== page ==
Police spy victims, along with Unite, have spoken out in support of cosmetic store Lush after it was accused of being “anti-police” over its campaign highlighting the scandal of undercover officers spying on law abiding trade union and political activists.
The retailers’ #spycops campaign, featuring posters of a model dressed as both a police officer and an activist that read “police have crossed a line” and “paid to lie”, have been criticised by home secretary Savid Javid and others as “poorly judged” and “damaging to the police”.
A public enquiry is currently underway into the decades long practice of sending undercover police officers to spy on trade unionists, politicians and political and environmental activists.
However, victims say the enquiry is allowing police to hide evidence of their wrongdoings, which include the duping of women into sexual relationships by police spies sent to infiltrate the groups they belonged to.
An open letter published in the Guardian, signed by Unite general secretary Len McCluskey, assistant general secretary Gail Cartmail and other trade union leaders, defended the Lush campaign, saying it was not an attack on the police.
The letter states, “In many of these secret undercover operations the police have admitted to violation of human rights, abuse of police powers and causing significant trauma, including inhuman and degrading treatment breaching article 3 of the European convention of human rights.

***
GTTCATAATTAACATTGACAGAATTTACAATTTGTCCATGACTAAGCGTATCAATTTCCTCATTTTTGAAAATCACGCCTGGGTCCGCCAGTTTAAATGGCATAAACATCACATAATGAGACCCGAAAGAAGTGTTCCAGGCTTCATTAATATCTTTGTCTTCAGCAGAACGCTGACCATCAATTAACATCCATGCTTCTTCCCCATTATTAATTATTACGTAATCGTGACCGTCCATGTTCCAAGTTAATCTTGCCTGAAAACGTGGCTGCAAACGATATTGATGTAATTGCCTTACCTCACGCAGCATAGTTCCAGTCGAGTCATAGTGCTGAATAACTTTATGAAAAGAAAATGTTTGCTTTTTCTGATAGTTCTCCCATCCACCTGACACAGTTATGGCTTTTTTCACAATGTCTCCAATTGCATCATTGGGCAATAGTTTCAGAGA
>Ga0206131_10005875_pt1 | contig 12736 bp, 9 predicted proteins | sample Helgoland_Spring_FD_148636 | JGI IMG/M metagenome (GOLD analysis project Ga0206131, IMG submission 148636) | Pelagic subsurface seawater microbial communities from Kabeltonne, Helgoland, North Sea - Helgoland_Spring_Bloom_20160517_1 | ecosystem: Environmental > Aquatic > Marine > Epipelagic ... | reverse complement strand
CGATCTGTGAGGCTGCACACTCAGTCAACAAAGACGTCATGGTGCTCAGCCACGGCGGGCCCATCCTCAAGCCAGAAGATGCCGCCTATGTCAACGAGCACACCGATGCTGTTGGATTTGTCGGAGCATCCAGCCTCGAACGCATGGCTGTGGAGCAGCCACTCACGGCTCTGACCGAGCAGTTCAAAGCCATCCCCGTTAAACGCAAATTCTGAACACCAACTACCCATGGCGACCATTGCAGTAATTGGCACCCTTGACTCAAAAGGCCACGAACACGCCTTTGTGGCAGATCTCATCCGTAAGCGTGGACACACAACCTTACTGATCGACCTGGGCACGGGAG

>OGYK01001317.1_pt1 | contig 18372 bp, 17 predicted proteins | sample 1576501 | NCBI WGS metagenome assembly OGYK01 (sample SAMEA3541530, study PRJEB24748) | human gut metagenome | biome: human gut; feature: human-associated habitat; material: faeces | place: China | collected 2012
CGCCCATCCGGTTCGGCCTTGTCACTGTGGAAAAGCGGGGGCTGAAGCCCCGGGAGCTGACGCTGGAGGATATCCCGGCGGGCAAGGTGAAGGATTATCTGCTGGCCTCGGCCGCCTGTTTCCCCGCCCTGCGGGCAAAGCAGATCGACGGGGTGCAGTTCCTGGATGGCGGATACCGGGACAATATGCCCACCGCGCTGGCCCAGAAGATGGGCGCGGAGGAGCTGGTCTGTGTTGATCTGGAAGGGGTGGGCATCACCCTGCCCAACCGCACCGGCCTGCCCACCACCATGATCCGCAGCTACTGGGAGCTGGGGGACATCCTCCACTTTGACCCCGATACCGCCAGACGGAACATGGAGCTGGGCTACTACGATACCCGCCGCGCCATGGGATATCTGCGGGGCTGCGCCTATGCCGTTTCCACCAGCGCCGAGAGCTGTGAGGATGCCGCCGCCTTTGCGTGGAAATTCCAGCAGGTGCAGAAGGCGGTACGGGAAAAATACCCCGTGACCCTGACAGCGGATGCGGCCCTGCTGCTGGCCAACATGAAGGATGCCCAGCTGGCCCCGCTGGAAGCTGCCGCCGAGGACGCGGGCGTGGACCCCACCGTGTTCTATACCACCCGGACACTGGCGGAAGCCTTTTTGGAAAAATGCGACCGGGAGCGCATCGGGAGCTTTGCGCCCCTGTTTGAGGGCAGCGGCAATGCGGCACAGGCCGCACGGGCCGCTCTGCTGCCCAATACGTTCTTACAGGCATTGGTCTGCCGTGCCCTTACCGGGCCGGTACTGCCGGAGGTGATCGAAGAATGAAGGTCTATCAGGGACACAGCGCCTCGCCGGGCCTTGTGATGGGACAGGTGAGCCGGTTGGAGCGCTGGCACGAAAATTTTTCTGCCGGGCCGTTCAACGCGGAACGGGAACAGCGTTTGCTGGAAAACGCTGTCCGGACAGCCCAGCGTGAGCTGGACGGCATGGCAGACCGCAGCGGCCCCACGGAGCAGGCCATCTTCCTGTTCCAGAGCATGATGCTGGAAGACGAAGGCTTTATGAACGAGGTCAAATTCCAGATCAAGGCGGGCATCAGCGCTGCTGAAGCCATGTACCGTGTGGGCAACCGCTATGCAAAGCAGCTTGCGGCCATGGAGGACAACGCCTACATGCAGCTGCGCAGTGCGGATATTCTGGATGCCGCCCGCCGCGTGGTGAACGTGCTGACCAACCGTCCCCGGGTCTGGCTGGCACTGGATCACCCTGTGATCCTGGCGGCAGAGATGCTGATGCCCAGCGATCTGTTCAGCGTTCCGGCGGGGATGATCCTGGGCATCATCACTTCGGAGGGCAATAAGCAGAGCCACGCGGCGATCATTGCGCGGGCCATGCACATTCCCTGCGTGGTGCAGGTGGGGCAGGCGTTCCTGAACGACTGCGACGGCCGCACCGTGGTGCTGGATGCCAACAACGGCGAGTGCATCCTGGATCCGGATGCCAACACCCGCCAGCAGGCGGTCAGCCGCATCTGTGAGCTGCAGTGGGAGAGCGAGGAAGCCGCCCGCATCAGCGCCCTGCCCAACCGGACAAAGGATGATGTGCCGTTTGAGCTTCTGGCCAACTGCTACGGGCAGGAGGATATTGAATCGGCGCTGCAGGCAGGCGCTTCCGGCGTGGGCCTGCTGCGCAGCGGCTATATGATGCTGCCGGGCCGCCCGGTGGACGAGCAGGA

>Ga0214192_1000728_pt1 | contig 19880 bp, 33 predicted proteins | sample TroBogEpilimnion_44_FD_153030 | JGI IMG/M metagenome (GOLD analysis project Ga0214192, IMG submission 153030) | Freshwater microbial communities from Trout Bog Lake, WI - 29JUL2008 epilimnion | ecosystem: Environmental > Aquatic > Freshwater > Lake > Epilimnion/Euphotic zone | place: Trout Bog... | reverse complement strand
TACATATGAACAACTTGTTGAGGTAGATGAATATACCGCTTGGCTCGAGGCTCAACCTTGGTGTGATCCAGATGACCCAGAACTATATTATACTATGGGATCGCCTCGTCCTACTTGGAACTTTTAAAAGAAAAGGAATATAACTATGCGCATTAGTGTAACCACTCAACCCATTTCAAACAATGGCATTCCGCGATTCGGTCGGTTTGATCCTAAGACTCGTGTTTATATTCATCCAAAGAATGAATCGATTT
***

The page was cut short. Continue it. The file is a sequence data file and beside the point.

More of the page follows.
“The cosmetics retailer Lush has used its facilities to help us as victims press for full disclosure and reform so that this never happens again. This is not an attack on police; it serves to help all those in the police service who wish to uphold the highest standards of policing.”
Javid response ‘disgraceful’
Campaign Opposing Police Surveillance (COPS) secretary Lois Austin was particularly critical of home secretary Javid’s comments that the Lush campaign was “not responsible” and “against our hardworking police”.
Austin, the former chair of Youth Against Racism in Europe (YARE), was herself spied on by undercover police officer Peter Francis whilst organising demonstrations against the BNP during the mid-1990s.
She said, “The response by Savid Javid is completely unwelcome and disgraceful. Lush isn’t attacking all police officers. They’re highlighting the problem of secret police units that have a brief which is about political policing.
“People like myself have never committed any crime. Yet I was spied on for years and have a great big file on me for activity which was completely legal.
“Instead of criticising Lush, Javid should be responding to the calls of people like Doreen Lawrence, who was also spied on, for the undercover policing inquiry to be fully open and democratic and to be really aimed at getting to the truth of what went on.”